You might say Ken Libbrecht is into snowflakes. In fact, he’s made a career of studying them in his lab at Caltech. He’s even got a high-tech snowflake machine, which he uses to grow dazzling designer flakes of all shapes and sizes.
Dear robots of the world, don’t for a second think you’re fooling us with adorable demonstrations of your crafting capabilities this holiday season. Because one second you’re making paper snowflakes, and the next you’re using those same scissors to usurp your human handlers. We’re on to you!
When you look at pictures of individual snowflakes, the snowflakes are clear. So why is snow white and not clear?
You've been told that "no two snowflakes are alike" more times than you can count. But is that actually the case? And if so—why? Fortunately, Joe Hanson of It's Okay to Be Smart has done us the favor of breaking down the science of snowflakes, how they become so intricate, and why, even though some may appear similar,…
These are the best kinds of snowflakes: the kind that are under the lens of a camera and not piled up outside my door. A Russian photographer uses a set up he made himself to take these photos. See more below!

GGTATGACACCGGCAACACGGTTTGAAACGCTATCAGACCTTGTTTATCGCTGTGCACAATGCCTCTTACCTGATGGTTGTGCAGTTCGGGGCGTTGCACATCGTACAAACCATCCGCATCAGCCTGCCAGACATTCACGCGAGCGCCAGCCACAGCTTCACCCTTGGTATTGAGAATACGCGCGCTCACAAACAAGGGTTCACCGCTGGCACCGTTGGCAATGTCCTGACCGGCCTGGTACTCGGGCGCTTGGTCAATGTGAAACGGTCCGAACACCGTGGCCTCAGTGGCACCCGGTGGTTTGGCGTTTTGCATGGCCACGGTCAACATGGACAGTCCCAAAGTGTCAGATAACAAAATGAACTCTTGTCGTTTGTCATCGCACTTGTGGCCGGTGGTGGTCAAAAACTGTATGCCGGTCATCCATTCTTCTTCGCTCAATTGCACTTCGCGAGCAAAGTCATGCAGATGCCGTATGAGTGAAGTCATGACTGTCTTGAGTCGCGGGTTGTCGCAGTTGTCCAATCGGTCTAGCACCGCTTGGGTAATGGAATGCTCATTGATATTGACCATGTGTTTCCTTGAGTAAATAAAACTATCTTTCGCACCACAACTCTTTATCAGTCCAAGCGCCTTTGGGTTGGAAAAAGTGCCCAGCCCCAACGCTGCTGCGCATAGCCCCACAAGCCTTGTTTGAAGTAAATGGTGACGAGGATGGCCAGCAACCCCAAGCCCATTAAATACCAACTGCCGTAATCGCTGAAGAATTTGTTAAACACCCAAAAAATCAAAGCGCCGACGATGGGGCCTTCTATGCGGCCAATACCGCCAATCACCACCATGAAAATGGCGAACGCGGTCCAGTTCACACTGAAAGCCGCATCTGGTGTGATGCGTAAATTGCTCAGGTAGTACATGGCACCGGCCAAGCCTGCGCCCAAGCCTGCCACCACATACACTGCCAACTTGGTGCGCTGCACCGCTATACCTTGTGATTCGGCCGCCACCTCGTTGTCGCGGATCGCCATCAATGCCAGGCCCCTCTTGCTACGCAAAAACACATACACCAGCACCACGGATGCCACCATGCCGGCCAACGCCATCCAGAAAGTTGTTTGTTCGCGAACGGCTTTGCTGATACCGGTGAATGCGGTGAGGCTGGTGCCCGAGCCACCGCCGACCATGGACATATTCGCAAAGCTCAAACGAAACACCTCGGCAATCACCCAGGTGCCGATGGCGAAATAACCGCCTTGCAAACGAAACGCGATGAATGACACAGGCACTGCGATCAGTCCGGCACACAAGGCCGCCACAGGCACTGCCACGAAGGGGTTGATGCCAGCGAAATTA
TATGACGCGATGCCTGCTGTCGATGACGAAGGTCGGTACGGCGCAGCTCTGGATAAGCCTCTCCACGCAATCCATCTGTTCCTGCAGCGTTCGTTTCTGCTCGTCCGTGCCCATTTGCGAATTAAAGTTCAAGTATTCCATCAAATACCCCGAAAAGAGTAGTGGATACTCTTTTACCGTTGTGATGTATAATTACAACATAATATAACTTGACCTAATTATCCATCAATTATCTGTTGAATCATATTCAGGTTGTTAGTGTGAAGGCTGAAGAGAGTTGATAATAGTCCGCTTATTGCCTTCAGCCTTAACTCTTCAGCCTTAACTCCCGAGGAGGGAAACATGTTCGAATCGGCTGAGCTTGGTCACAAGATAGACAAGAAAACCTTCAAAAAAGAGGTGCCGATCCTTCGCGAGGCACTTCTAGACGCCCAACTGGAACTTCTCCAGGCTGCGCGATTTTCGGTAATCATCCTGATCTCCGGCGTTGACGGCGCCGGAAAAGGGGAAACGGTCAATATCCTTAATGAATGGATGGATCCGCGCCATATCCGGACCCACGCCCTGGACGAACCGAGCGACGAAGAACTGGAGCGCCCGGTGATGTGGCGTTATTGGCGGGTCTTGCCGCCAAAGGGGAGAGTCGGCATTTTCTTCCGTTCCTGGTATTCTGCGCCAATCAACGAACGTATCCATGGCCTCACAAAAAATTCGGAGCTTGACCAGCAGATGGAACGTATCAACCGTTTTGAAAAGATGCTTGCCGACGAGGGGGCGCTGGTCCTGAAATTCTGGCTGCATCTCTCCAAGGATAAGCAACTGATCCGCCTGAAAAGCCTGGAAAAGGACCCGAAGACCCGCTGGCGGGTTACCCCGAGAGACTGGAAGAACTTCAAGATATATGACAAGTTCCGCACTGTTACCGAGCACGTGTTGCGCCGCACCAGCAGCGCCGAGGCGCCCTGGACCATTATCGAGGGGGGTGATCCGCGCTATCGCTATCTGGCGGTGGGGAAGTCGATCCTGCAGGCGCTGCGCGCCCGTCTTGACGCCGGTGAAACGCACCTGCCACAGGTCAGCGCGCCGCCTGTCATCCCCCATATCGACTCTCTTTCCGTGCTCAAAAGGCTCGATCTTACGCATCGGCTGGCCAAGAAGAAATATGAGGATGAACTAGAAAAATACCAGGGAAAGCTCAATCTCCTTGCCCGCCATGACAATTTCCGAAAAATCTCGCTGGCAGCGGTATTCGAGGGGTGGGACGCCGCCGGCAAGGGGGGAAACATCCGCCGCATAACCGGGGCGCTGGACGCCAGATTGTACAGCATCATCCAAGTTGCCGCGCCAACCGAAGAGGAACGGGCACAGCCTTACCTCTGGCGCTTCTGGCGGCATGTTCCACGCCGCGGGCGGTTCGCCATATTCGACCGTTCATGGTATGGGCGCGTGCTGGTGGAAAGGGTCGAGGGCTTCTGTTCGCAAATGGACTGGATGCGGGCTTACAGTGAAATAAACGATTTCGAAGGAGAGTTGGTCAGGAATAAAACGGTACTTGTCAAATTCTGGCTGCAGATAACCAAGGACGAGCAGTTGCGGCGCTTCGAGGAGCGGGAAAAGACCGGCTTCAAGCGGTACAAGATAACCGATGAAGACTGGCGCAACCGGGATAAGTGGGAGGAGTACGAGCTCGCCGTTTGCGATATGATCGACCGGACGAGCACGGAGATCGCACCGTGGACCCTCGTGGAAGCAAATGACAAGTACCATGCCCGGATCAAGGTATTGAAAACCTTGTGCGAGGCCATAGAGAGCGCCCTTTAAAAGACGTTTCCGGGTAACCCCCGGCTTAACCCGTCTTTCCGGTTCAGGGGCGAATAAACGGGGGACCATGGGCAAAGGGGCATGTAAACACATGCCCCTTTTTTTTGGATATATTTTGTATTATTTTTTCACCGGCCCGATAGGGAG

A few weeks ago we challenged you to decipher a black and white image full of seemingly random white blobs. They turned out to be clumps of snowflakes photographed as they fell to the ground, and the amazing camera that captured those images can now be yours—if you have deep enough pockets.
We probably all have a rough idea of how exactly a snowflake forms high above our heads, but BytesizeScience breaks down the specifics of why every flake has six sides, how they can become so intricate, and why there might actually be plenty of them that look exactly the same.
You forget how beautifully ornate snowflakes can be until you see them up close, in full detail. This photo series from Andrew Osokin shows how stunningly gorgeous each snowflake is. They look unreal.
Snowflakes are just supercooled cloud droplets only 10 nanometers in diameter—ephemeral crystal structures of all kinds of shapes. On your hand, the tiny dancers disappear almost instantly. Under the telescope, they look like giant cities from planet Krypton.
In the 1930s, researcher Ukichiro Nakaya set to be the first human to grow snow. He succeeded using a cloud-simulating chamber and a rabbit's hair. And his personal footage, seen here, captures eureka in[frosty]carnate. UPDATE: Video pulled.